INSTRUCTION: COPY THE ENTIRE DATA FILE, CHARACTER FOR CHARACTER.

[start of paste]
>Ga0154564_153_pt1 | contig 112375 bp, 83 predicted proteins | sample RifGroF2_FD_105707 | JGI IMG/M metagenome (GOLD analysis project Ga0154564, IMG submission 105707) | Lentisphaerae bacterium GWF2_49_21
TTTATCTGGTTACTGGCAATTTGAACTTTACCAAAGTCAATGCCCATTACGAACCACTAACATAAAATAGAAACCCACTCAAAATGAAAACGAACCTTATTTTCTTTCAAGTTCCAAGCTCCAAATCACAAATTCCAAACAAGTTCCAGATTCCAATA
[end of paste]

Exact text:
>Ga0154564_153_pt1 | contig 112375 bp, 83 predicted proteins | sample RifGroF2_FD_105707 | JGI IMG/M metagenome (GOLD analysis project Ga0154564, IMG submission 105707) | Lentisphaerae bacterium GWF2_49_21
TTTATCTGGTTACTGGCAATTTGAACTTTACCAAAGTCAATGCCCATTACGAACCACTAACATAAAATAGAAACCCACTCAAAATGAAAACGAACCTTATTTTCTTTCAAGTTCCAAGCTCCAAATCACAAATTCCAAACAAGTTCCAGATTCCAATA